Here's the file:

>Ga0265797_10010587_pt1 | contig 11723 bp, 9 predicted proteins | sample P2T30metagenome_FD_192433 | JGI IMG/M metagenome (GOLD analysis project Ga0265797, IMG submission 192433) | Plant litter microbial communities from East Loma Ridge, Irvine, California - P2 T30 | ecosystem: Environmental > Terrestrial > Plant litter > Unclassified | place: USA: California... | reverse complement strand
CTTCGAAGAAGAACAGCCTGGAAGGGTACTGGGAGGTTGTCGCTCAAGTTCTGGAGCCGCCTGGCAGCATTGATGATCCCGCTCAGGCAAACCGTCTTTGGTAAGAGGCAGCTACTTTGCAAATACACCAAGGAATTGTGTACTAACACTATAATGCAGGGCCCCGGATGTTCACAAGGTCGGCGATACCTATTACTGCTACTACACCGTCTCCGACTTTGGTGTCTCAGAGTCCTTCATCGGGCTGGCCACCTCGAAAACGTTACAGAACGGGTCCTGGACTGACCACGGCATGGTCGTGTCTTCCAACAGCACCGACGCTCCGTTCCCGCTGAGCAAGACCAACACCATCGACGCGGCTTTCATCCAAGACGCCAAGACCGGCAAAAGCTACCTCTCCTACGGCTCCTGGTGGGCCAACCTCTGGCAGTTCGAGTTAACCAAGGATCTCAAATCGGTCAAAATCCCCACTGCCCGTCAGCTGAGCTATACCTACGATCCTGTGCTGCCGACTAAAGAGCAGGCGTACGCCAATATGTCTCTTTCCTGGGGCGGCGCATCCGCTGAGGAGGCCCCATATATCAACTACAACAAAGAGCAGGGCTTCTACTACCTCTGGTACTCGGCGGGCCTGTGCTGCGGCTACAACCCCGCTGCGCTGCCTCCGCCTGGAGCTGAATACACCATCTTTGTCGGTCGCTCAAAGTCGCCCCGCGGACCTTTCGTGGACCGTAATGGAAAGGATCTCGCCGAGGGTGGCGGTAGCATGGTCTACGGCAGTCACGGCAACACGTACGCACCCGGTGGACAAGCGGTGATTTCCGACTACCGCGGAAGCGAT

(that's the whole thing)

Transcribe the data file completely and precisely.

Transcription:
>Ga0265797_10010587_pt1 | contig 11723 bp, 9 predicted proteins | sample P2T30metagenome_FD_192433 | JGI IMG/M metagenome (GOLD analysis project Ga0265797, IMG submission 192433) | Plant litter microbial communities from East Loma Ridge, Irvine, California - P2 T30 | ecosystem: Environmental > Terrestrial > Plant litter > Unclassified | place: USA: California... | reverse complement strand
CTTCGAAGAAGAACAGCCTGGAAGGGTACTGGGAGGTTGTCGCTCAAGTTCTGGAGCCGCCTGGCAGCATTGATGATCCCGCTCAGGCAAACCGTCTTTGGTAAGAGGCAGCTACTTTGCAAATACACCAAGGAATTGTGTACTAACACTATAATGCAGGGCCCCGGATGTTCACAAGGTCGGCGATACCTATTACTGCTACTACACCGTCTCCGACTTTGGTGTCTCAGAGTCCTTCATCGGGCTGGCCACCTCGAAAACGTTACAGAACGGGTCCTGGACTGACCACGGCATGGTCGTGTCTTCCAACAGCACCGACGCTCCGTTCCCGCTGAGCAAGACCAACACCATCGACGCGGCTTTCATCCAAGACGCCAAGACCGGCAAAAGCTACCTCTCCTACGGCTCCTGGTGGGCCAACCTCTGGCAGTTCGAGTTAACCAAGGATCTCAAATCGGTCAAAATCCCCACTGCCCGTCAGCTGAGCTATACCTACGATCCTGTGCTGCCGACTAAAGAGCAGGCGTACGCCAATATGTCTCTTTCCTGGGGCGGCGCATCCGCTGAGGAGGCCCCATATATCAACTACAACAAAGAGCAGGGCTTCTACTACCTCTGGTACTCGGCGGGCCTGTGCTGCGGCTACAACCCCGCTGCGCTGCCTCCGCCTGGAGCTGAATACACCATCTTTGTCGGTCGCTCAAAGTCGCCCCGCGGACCTTTCGTGGACCGTAATGGAAAGGATCTCGCCGAGGGTGGCGGTAGCATGGTCTACGGCAGTCACGGCAACACGTACGCACCCGGTGGACAAGCGGTGATTTCCGACTACCGCGGAAGCGAT